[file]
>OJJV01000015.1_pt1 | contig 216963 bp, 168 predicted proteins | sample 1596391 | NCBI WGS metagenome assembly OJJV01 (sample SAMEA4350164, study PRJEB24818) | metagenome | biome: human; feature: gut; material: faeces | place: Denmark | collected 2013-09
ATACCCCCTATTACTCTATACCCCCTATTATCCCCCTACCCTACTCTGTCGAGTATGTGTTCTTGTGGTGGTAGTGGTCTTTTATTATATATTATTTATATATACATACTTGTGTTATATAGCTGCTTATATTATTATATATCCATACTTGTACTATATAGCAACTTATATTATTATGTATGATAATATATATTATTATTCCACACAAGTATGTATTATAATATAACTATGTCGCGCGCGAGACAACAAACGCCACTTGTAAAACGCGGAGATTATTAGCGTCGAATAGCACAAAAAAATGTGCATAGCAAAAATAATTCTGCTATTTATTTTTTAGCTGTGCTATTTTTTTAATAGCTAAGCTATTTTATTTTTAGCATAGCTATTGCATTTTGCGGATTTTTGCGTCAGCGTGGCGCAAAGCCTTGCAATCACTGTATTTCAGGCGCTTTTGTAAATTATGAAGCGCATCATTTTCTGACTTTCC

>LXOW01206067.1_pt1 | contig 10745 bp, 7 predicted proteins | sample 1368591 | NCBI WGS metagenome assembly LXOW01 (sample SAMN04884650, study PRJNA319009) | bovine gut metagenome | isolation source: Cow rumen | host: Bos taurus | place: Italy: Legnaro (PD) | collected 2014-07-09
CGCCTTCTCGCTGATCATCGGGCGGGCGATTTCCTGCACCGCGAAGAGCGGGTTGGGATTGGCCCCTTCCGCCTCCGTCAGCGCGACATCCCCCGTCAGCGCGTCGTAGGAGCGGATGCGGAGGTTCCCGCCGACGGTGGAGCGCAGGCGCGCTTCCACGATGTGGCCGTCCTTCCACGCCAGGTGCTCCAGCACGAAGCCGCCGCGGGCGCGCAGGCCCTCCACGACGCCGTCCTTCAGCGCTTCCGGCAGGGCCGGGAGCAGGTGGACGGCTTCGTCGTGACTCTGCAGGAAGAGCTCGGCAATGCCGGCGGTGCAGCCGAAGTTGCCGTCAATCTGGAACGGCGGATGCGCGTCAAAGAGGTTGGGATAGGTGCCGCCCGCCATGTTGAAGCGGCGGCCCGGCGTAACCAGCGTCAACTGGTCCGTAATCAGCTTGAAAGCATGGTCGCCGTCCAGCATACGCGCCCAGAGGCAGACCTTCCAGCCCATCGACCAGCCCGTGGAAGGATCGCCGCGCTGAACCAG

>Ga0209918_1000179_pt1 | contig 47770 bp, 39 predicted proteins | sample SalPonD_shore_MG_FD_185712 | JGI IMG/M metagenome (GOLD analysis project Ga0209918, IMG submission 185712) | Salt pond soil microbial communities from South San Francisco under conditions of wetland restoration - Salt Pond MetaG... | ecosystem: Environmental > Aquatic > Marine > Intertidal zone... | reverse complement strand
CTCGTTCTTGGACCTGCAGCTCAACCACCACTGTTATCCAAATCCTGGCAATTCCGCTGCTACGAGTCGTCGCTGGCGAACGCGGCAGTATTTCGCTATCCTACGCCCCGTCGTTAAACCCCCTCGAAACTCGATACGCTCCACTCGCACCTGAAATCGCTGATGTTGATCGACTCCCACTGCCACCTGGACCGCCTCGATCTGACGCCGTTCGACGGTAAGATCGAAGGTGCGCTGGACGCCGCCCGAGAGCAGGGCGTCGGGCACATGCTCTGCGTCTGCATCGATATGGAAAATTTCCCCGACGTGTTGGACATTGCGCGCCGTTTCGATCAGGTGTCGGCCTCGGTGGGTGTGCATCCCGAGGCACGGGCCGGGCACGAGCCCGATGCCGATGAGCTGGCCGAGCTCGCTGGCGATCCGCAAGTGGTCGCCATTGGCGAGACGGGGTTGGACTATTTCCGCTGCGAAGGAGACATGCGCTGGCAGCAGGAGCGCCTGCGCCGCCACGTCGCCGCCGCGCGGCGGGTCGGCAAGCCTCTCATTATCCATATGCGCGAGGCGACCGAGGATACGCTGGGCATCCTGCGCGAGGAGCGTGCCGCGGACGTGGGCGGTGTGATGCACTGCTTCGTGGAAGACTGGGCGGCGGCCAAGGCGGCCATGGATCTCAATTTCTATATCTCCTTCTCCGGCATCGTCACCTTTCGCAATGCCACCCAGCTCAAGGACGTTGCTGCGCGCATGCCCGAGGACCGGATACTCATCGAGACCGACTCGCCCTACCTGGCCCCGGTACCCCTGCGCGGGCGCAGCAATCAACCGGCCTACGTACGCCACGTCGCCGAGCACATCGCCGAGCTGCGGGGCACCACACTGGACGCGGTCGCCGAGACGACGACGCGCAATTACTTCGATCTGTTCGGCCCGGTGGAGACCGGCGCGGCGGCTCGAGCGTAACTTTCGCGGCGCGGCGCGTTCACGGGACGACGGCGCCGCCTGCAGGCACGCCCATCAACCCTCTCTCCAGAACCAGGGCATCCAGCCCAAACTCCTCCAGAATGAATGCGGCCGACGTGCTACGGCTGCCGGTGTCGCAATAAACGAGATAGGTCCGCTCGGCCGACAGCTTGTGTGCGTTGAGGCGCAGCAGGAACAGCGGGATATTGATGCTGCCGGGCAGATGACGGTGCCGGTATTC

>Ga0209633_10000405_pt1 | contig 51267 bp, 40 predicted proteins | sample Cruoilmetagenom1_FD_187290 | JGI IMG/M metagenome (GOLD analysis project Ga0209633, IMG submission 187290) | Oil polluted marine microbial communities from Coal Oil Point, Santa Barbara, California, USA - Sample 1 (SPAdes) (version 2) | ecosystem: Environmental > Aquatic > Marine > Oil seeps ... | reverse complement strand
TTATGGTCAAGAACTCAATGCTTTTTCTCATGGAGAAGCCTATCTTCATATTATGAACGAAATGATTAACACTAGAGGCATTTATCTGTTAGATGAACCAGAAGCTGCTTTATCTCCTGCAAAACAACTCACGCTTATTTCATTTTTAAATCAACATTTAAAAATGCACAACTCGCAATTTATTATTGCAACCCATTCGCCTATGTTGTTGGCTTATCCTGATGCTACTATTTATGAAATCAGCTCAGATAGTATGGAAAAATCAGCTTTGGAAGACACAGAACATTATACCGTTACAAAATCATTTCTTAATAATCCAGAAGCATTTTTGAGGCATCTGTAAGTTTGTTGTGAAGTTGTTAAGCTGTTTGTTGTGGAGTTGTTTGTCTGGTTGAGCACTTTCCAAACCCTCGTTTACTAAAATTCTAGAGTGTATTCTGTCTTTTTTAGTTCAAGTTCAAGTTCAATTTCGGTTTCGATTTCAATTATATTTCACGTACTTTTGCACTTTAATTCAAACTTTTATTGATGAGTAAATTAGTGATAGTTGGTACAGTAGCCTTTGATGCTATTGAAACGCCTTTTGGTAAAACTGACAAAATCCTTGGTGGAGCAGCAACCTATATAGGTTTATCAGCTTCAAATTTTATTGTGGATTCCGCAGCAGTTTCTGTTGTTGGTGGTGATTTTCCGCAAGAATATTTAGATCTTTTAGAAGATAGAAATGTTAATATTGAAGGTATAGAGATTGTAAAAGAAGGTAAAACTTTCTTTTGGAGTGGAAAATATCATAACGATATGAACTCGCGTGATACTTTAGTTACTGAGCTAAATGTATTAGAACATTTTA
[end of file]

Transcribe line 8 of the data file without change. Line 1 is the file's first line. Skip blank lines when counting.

TTATGGTCAAGAACTCAATGCTTTTTCTCATGGAGAAGCCTATCTTCATATTATGAACGAAATGATTAACACTAGAGGCATTTATCTGTTAGATGAACCAGAAGCTGCTTTATCTCCTGCAAAACAACTCACGCTTATTTCATTTTTAAATCAACATTTAAAAATGCACAACTCGCAATTTATTATTGCAACCCATTCGCCTATGTTGTTGGCTTATCCTGATGCTACTATTTATGAAATCAGCTCAGATAGTATGGAAAAATCAGCTTTGGAAGACACAGAACATTATACCGTTACAAAATCATTTCTTAATAATCCAGAAGCATTTTTGAGGCATCTGTAAGTTTGTTGTGAAGTTGTTAAGCTGTTTGTTGTGGAGTTGTTTGTCTGGTTGAGCACTTTCCAAACCCTCGTTTACTAAAATTCTAGAGTGTATTCTGTCTTTTTTAGTTCAAGTTCAAGTTCAATTTCGGTTTCGATTTCAATTATATTTCACGTACTTTTGCACTTTAATTCAAACTTTTATTGATGAGTAAATTAGTGATAGTTGGTACAGTAGCCTTTGATGCTATTGAAACGCCTTTTGGTAAAACTGACAAAATCCTTGGTGGAGCAGCAACCTATATAGGTTTATCAGCTTCAAATTTTATTGTGGATTCCGCAGCAGTTTCTGTTGTTGGTGGTGATTTTCCGCAAGAATATTTAGATCTTTTAGAAGATAGAAATGTTAATATTGAAGGTATAGAGATTGTAAAAGAAGGTAAAACTTTCTTTTGGAGTGGAAAATATCATAACGATATGAACTCGCGTGATACTTTAGTTACTGAGCTAAATGTATTAGAACATTTTA